Figures Don't Lie

Many years ago, my Uncle Wes was listening to a political commentary on the evening news. About halfway through the piece he got up, turned the TV off and told me: "Figures don't lie but liars sure can figure" This Blog is dedicated to setting things right about a few of the numbers tossed around in today's political discussions.

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Location: Bloomington, Minnesota, United States

How old am I? Well, for much of my career, I had a secretary. And, my best secretary could take shorthand.

Sunday, January 11, 2009

No Wonder They Call It The Dismal Science!

Economics is sometimes know as "The Dismal Science." Some people who have had to endure introductory university courses taught in a huge auditorium interspersed with lectures from barely coherent teaching assistants think they know why.

But the real reason is demonstrated by the incoherence of the practitioners at the highest levels of government.

Greg Mankiw has held the position of Chairman of the Council of Economic Advisers (CEA). On his excellent blog, the professor today comments on the proposed stimulus package of the incoming administration as analyzed by CEA Chair-designate Christina Romer. The stimulus package is going to be made up of both tax cuts and government spending.

Now I don't want your eyes to glaze over, but these tax cuts and spending proposals have impact on the economy beyond their immediate value. For example, if you cut my taxes by a dollar, I'll probably go spend that dollar at, say, a restaurant. The dollar then gets utilized by the restaurant to purchase more food (raw materials) and if enough people like me decide to go to the restaurant, the owner has to hire an extra cook. That additional spending and hiring results in additional economic activity The initial dollar "multiplies"!

In fact, economists call the amount of the multiplication a "Spending Multiplier." The benefits that you read about in analyses of government programs are all based on "models" (those are just a bunch of formulas) that use assumptions (those are just guesses) about a lot of things including these multipliers.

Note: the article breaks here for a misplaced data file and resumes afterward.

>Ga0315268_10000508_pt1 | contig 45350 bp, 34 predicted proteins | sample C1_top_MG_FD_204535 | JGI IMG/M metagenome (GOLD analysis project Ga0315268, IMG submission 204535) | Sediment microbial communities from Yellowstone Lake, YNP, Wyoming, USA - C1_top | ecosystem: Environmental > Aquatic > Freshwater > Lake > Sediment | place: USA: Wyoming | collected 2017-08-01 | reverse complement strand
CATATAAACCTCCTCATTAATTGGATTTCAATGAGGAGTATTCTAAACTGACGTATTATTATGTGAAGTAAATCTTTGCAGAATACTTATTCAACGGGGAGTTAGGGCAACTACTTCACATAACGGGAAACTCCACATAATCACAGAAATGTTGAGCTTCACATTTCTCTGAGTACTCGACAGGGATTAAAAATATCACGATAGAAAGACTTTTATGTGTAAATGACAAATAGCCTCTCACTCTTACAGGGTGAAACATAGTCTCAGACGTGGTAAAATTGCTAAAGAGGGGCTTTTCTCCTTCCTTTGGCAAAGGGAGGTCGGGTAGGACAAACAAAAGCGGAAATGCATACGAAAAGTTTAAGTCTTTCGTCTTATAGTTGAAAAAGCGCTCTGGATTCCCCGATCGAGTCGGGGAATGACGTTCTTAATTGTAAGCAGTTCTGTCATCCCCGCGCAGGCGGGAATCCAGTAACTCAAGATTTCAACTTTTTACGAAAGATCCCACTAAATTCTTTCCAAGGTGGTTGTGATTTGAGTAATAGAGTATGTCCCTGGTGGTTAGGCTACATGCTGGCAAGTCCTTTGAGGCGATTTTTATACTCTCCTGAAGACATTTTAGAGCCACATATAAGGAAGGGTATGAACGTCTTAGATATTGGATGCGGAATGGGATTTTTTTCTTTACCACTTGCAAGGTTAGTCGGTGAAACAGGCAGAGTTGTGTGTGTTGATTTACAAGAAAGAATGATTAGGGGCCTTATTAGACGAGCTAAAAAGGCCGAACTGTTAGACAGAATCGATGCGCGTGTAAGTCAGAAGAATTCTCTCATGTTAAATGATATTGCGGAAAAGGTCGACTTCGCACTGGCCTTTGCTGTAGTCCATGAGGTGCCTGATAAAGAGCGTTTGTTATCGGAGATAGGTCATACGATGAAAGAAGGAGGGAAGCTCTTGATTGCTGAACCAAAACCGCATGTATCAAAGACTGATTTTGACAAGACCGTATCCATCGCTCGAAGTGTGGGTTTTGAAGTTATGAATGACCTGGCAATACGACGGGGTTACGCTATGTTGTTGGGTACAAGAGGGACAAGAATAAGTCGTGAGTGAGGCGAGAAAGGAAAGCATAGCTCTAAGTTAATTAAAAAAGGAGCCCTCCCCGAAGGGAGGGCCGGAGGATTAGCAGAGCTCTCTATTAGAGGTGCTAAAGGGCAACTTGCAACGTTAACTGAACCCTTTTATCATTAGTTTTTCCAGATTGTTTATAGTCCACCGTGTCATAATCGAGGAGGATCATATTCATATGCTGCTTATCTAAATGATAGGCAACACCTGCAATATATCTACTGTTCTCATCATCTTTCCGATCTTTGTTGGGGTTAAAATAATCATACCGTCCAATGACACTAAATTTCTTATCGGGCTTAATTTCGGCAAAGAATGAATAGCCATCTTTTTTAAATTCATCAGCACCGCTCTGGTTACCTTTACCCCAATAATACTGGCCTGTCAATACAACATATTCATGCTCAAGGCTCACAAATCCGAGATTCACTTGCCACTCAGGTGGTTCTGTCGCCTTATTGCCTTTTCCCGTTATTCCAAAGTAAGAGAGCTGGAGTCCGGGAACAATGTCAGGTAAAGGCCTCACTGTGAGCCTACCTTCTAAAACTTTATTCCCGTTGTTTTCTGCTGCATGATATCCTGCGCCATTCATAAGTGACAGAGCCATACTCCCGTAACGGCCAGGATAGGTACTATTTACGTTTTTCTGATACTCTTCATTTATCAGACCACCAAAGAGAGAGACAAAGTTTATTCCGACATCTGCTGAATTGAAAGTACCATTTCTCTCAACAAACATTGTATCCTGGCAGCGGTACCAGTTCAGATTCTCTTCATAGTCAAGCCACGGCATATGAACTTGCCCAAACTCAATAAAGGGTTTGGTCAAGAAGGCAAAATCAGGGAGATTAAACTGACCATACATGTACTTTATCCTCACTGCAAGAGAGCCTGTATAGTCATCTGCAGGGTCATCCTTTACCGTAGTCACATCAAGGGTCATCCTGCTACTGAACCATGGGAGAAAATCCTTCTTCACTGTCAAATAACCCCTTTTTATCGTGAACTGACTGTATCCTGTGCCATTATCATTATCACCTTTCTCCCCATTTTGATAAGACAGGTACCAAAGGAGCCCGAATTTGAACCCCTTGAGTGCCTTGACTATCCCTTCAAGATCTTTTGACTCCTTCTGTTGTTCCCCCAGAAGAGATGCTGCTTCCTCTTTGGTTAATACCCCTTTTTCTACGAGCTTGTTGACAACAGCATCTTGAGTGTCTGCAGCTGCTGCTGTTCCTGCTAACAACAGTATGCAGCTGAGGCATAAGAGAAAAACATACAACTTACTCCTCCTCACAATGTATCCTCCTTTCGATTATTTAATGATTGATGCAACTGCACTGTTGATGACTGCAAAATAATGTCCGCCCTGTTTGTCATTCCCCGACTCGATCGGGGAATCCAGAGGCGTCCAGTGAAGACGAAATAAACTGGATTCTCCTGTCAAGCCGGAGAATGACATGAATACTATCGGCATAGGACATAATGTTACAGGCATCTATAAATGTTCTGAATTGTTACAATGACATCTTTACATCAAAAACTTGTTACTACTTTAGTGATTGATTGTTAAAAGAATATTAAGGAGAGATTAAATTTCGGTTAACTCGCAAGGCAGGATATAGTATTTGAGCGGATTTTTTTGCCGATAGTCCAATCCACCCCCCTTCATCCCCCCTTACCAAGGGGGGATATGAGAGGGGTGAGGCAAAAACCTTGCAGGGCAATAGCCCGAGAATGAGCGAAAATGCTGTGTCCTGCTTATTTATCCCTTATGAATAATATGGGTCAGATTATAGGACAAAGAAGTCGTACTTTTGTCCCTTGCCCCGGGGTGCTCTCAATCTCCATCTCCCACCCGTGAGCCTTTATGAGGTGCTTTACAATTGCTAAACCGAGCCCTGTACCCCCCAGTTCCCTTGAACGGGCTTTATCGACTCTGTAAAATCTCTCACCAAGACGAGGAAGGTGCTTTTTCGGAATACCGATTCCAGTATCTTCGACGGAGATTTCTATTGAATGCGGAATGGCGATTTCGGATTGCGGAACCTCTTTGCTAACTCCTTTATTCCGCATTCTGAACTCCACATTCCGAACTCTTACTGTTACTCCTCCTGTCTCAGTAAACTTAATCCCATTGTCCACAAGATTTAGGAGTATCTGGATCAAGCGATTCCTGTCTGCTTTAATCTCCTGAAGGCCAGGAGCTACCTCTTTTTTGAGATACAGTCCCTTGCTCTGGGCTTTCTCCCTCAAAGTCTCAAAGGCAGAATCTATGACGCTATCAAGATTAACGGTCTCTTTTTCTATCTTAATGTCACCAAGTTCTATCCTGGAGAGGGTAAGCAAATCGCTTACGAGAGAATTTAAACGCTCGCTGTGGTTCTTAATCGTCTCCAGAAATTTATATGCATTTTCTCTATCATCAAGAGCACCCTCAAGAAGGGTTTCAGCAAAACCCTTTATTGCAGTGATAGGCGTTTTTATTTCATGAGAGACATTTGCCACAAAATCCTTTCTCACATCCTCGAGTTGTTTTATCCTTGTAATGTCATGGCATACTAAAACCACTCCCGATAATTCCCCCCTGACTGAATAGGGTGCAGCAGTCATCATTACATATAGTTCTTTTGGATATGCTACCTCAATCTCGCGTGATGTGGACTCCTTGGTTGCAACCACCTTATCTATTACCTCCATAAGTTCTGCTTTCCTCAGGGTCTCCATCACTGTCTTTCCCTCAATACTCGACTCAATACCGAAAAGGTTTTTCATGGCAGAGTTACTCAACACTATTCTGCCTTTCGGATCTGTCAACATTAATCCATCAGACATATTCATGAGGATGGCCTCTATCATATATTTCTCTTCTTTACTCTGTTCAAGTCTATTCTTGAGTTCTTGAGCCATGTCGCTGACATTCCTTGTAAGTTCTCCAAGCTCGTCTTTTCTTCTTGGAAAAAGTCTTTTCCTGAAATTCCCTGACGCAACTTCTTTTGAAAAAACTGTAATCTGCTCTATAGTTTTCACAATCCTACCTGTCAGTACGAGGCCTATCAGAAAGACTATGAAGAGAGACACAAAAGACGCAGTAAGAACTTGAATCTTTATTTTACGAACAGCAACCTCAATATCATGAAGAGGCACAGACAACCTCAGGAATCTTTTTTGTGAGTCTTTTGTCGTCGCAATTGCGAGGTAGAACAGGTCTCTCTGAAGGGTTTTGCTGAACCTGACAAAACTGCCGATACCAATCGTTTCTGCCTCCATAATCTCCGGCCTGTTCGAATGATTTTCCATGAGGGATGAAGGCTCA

Now no one really knows what the values are for the multipliers. The models all involve a lot of simplifications and guesses about how the economy works. But, the formulas are calculated by a computer and the results are published by very sober authorities like the Congressional Budget Office so a lot of people (think reporters) believe them and think they are very accurate!

So what is the point of all this? Well, Obama's CEA Chair-designate Christina Romer has used some multipliers in her analysis of the stimulus plan. What are they? Greg Mankiw skips to the penultimate page and discovers that the fiscal policy mutlipliers are:

  • For government purchases, their multiplier is 1.57
  • For taxes, 0.99
Reasonable? Perhaps. But Mankiw goes on to note:
the recent research of Christina and David Romer, who conclude:
tax changes have very large effects on output. Our baseline specification suggests that an exogenous tax increase of one percent of GDP lowers real GDP by roughly three percent. Our many robustness checks for the most part point to a slightly smaller decline, but one that is still well over two percent.
That is, Team Obama assumes that tax changes are less than half as potent in influencing the economy as the new CEA Chair estimated them to be in her own research.
Mankiw's best advice? is prudent to take any research, including that of the very careful, very sensible Romers, with a grain or two of salt. The same can be said of the mainstream models on which Team Obama is relying.


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